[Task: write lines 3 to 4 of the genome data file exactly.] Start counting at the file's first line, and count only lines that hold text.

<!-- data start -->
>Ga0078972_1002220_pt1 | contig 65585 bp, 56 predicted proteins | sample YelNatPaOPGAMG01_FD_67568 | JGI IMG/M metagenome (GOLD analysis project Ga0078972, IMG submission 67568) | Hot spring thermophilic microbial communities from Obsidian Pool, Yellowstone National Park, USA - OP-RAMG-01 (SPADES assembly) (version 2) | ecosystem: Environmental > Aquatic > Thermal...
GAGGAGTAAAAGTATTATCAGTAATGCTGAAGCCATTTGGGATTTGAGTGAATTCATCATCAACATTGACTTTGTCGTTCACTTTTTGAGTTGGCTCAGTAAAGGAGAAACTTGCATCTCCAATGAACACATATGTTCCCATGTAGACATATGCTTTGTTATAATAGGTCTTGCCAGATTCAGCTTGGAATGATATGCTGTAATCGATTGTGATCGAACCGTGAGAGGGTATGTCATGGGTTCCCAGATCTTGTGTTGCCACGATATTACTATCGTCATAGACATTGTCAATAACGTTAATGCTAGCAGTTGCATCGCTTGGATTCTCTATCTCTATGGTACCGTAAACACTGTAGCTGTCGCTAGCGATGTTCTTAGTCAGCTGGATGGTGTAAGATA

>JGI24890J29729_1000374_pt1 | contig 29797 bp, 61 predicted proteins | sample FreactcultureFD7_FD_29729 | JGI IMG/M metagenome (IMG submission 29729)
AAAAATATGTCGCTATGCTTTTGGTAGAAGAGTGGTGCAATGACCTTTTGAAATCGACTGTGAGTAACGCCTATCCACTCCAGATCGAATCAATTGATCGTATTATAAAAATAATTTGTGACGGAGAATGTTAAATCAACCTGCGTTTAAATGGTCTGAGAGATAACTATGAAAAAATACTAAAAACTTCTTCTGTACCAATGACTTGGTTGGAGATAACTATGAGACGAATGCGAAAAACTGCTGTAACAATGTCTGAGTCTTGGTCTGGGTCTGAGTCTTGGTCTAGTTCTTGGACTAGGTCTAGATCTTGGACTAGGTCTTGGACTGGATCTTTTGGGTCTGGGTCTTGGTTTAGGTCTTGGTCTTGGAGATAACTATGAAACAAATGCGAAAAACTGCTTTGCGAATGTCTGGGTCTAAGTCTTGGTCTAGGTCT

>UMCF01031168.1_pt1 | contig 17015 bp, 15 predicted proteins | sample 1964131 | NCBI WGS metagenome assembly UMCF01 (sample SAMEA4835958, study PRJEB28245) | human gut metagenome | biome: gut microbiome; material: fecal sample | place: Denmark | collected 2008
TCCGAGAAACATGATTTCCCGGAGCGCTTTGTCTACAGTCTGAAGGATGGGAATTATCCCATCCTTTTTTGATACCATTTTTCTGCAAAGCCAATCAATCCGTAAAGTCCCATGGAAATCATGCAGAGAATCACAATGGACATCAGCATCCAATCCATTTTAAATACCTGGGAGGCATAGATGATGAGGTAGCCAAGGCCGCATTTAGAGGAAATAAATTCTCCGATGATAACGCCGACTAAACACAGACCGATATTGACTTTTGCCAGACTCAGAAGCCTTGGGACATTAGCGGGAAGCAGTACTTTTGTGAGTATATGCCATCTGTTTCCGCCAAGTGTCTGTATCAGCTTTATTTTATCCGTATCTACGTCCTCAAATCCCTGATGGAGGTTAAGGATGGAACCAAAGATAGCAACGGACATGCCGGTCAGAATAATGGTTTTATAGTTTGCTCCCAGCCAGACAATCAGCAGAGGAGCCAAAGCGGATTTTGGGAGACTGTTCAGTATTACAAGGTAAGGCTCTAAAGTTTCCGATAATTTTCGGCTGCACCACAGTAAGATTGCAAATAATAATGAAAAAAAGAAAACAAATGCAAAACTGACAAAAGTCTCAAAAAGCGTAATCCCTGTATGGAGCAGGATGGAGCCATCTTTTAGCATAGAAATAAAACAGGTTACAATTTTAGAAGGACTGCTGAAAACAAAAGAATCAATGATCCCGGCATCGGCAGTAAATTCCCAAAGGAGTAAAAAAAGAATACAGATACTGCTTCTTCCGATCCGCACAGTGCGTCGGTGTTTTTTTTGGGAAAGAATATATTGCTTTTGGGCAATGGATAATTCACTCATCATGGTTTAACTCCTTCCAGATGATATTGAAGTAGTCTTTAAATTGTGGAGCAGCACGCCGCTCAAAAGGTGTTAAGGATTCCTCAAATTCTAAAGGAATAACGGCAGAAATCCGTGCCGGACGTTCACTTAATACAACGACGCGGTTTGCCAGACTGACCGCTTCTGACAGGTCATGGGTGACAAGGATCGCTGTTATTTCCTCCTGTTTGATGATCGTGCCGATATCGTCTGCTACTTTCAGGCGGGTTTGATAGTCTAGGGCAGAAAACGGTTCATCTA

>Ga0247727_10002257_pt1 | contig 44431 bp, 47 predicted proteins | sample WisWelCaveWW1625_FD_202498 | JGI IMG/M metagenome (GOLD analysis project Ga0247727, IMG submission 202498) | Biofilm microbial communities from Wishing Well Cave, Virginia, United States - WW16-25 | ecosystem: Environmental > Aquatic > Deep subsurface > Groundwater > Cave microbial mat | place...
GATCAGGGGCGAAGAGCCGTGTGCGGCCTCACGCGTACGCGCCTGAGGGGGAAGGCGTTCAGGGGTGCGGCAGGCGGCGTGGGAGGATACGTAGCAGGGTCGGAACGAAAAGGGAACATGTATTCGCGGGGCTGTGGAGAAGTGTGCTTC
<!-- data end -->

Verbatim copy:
>JGI24890J29729_1000374_pt1 | contig 29797 bp, 61 predicted proteins | sample FreactcultureFD7_FD_29729 | JGI IMG/M metagenome (IMG submission 29729)
AAAAATATGTCGCTATGCTTTTGGTAGAAGAGTGGTGCAATGACCTTTTGAAATCGACTGTGAGTAACGCCTATCCACTCCAGATCGAATCAATTGATCGTATTATAAAAATAATTTGTGACGGAGAATGTTAAATCAACCTGCGTTTAAATGGTCTGAGAGATAACTATGAAAAAATACTAAAAACTTCTTCTGTACCAATGACTTGGTTGGAGATAACTATGAGACGAATGCGAAAAACTGCTGTAACAATGTCTGAGTCTTGGTCTGGGTCTGAGTCTTGGTCTAGTTCTTGGACTAGGTCTAGATCTTGGACTAGGTCTTGGACTGGATCTTTTGGGTCTGGGTCTTGGTTTAGGTCTTGGTCTTGGAGATAACTATGAAACAAATGCGAAAAACTGCTTTGCGAATGTCTGGGTCTAAGTCTTGGTCTAGGTCT